Freshman at Fairfield University awarded The William and Melinda Gates Millennium scholarship
Jamar Paris thought he'd be eliminated from consideration for a Gates Millennium scholarship before one judge took a look at his application. That's because an overloaded computer server prevented the Bridgeport student, then a senior at Harding High School, from submitting his application on time.
Apparently more than a few students had the same approach as Paris - a last-minute attempt to e-mail the application.
"The server was overloaded," Paris said with a smile. Luckily for Paris, the judges must have recognized the technological problem. Just a few weeks ago, Paris was informed that he had indeed been selected as one of only 1,000 students nationwide to receive the scholarship this year. The scholarship, which is for minority students with significant financial need, pays for all the costs of attending college that are not covered by the student's financial aid package - for four years.
The scholarships are administered by the United Negro College Fund in conjunction with the Hispanic Scholarship Fund, the American Indian Graduate Center of Scholars and the Organization of Chinese Americans. Students are judged based upon academic achievement, community service and leadership potential as well as financial eligibility.
It was Kevin O'Connell, former project coordinator for Fairfield University's Upward Bound program, who encouraged Paris to apply and assisted him through the process. Upward Bound is a federally funded "TRIO" program for low-income and/or first generation college students.
Paris is the second TRIO recipient of the Gates Scholarship and the third Fairfield University student. Kevin Bennett, a former Talent Search student and Fairfield University graduate in May 2002, received the scholarship, along with Aisha Seyal, who also graduated last May.
Dr. Georgia Day, assistant academic vice president for TRIO programs stated: "Jamar is a role model for other students who come from disadvantaged backgrounds. He is a young man who has a vision and strives to be all that he can be. I'm delighted to know that he has chosen to matriculate at Fairfield University."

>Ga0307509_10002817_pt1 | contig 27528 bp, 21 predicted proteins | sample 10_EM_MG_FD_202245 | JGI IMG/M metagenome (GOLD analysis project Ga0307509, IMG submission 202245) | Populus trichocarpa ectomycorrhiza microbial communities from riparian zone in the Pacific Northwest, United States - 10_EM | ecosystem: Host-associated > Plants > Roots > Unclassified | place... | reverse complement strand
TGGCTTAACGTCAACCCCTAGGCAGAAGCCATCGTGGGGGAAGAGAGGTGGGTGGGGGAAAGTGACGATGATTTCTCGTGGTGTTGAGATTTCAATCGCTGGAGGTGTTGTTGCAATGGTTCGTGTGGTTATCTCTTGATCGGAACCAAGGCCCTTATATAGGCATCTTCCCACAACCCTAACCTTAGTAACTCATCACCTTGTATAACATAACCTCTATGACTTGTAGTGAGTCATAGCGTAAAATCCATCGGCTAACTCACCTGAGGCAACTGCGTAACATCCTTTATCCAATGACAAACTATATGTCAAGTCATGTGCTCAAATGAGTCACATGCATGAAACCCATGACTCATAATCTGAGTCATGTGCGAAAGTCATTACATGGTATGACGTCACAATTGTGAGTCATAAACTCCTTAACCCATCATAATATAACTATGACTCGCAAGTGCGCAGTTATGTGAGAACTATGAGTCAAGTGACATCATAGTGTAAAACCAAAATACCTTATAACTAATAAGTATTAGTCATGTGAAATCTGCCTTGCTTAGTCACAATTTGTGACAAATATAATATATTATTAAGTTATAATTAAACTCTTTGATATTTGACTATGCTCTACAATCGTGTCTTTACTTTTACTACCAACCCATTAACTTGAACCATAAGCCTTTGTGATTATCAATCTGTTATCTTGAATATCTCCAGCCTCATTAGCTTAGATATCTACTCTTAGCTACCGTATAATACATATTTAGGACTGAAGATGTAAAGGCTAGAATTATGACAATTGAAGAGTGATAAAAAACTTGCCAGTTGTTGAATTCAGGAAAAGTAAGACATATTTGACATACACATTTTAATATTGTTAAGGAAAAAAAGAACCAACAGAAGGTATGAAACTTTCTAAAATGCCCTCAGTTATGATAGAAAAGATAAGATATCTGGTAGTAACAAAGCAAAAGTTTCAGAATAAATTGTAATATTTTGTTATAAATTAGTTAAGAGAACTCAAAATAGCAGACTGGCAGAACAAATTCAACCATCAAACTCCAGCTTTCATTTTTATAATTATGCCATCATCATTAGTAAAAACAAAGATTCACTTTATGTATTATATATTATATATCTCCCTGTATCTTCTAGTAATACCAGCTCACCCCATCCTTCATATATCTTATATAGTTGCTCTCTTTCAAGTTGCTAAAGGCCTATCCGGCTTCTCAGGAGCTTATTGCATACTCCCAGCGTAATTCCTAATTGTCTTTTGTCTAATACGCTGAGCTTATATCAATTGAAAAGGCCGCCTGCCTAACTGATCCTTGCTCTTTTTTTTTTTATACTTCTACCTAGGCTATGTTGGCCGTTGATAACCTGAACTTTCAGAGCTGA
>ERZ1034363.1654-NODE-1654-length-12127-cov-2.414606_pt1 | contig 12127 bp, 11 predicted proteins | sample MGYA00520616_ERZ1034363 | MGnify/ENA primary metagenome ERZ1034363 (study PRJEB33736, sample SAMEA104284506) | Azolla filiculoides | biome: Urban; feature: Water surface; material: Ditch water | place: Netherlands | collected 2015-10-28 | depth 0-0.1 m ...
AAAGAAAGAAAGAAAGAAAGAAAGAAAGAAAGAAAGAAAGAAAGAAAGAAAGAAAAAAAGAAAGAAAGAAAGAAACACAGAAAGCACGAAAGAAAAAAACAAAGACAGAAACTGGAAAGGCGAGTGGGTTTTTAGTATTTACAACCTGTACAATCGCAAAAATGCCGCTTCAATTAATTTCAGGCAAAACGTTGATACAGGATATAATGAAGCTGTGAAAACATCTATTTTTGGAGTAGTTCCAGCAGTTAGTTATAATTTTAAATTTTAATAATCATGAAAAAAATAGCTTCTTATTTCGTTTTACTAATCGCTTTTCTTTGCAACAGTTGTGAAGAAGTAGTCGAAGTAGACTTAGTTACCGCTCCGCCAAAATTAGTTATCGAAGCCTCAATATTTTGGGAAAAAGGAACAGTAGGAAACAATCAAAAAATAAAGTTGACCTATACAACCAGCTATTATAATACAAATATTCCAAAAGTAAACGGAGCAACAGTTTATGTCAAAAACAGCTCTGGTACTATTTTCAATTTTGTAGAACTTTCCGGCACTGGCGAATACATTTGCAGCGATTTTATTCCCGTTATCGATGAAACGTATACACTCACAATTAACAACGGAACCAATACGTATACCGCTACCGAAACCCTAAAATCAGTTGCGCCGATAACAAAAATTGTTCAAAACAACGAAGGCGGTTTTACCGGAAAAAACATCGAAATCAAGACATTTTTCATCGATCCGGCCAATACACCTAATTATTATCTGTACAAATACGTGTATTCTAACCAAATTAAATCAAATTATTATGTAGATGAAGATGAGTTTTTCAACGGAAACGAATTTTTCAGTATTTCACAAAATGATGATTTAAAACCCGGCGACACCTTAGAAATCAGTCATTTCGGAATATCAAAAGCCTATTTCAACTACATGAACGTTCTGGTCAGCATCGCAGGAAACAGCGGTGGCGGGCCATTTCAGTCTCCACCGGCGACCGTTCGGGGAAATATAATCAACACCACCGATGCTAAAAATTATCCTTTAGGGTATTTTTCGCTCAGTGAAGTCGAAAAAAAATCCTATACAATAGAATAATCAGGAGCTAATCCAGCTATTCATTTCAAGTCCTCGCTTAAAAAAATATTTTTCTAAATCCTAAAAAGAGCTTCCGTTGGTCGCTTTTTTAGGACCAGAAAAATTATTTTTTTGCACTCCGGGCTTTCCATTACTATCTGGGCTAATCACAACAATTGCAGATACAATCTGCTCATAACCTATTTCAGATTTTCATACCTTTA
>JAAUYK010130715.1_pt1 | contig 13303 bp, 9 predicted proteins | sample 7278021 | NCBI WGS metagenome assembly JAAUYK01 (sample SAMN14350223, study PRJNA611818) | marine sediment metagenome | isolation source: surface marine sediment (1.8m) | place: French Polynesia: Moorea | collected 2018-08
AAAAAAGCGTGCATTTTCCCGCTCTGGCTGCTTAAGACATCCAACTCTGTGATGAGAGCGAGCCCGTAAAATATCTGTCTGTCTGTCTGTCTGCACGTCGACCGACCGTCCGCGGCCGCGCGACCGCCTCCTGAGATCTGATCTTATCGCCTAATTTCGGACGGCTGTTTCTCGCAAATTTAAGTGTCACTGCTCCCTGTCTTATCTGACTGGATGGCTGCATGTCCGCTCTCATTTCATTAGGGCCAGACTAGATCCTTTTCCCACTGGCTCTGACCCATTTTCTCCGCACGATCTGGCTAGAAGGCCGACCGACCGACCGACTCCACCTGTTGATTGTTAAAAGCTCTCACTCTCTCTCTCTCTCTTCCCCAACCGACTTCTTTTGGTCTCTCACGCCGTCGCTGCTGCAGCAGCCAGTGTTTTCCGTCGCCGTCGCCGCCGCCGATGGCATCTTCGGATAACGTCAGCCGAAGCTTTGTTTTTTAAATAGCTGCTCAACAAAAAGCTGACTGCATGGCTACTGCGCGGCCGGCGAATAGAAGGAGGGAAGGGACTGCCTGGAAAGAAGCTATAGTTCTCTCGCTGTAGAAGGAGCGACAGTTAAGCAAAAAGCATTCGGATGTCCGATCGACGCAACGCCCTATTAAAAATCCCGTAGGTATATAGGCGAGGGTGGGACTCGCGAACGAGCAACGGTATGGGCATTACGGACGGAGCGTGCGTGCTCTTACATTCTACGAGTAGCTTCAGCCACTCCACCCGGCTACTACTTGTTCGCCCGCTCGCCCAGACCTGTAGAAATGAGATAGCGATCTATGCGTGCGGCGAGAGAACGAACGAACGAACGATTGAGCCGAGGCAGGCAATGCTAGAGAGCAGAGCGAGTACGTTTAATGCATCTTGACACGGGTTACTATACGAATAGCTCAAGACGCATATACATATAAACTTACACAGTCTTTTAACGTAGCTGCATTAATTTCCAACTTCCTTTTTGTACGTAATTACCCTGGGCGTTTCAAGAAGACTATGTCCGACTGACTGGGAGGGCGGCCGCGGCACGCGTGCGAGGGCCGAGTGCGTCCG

Fairfield University is host to three different TRIO programs, which are sponsored by the United States Department of Education. These programs are available to eligible students in the target areas of service. Project Excel works with Fairfield University students, while Upward Bound and Talent Search work with students in the City of Bridgeport.
Upward Bound works with students ages 13-19 in the Bridgeport Public High Schools to strengthen the academic, intellectual, and social skills they'll need for entrance to, and graduation from, college. It is one of three programs at Fairfield, collectively known as TRIO.
The foundation of the Upward Bound program begins with academic courses in mathematics, sciences, computer literacy, English, history, and foreign languages, to help students successfully complete their high school classes and prepare them for higher education. In addition, a number of cultural, recreational and informational events are provided to supplement the learning process. The program includes both an academic year and a summer residential component. During the academic year, classes are held on Saturdays at Fairfield University. During the summer session, students live in the dormitories and attend classes on the campus of Fairfield University for six weeks.
Paris had been involved with Upward Bound since his sophomore year at Harding. He is also a recipient of the State of Connecticut's Gear-Up scholarship for $2,500.
"He is just a prepared, well-rounded student," said Patrick David, academic counselor with Upward Bound, noting that Paris had good grades and high SAT scores.
Paris plans to major in accounting at Fairfield.
"It has a good school of business," Paris said of Fairfield, noting that the School of Business has been accredited by the American Assembly of Collegiate Schools of Business (AACSB), the leading accrediting agency for programs in business administration and accounting.
Media Contact: Nancy Habetz, (203) 254-4000, ext. 2647, firstname.lastname@example.org
Posted on August 10, 2002
Vol. 35, No. 43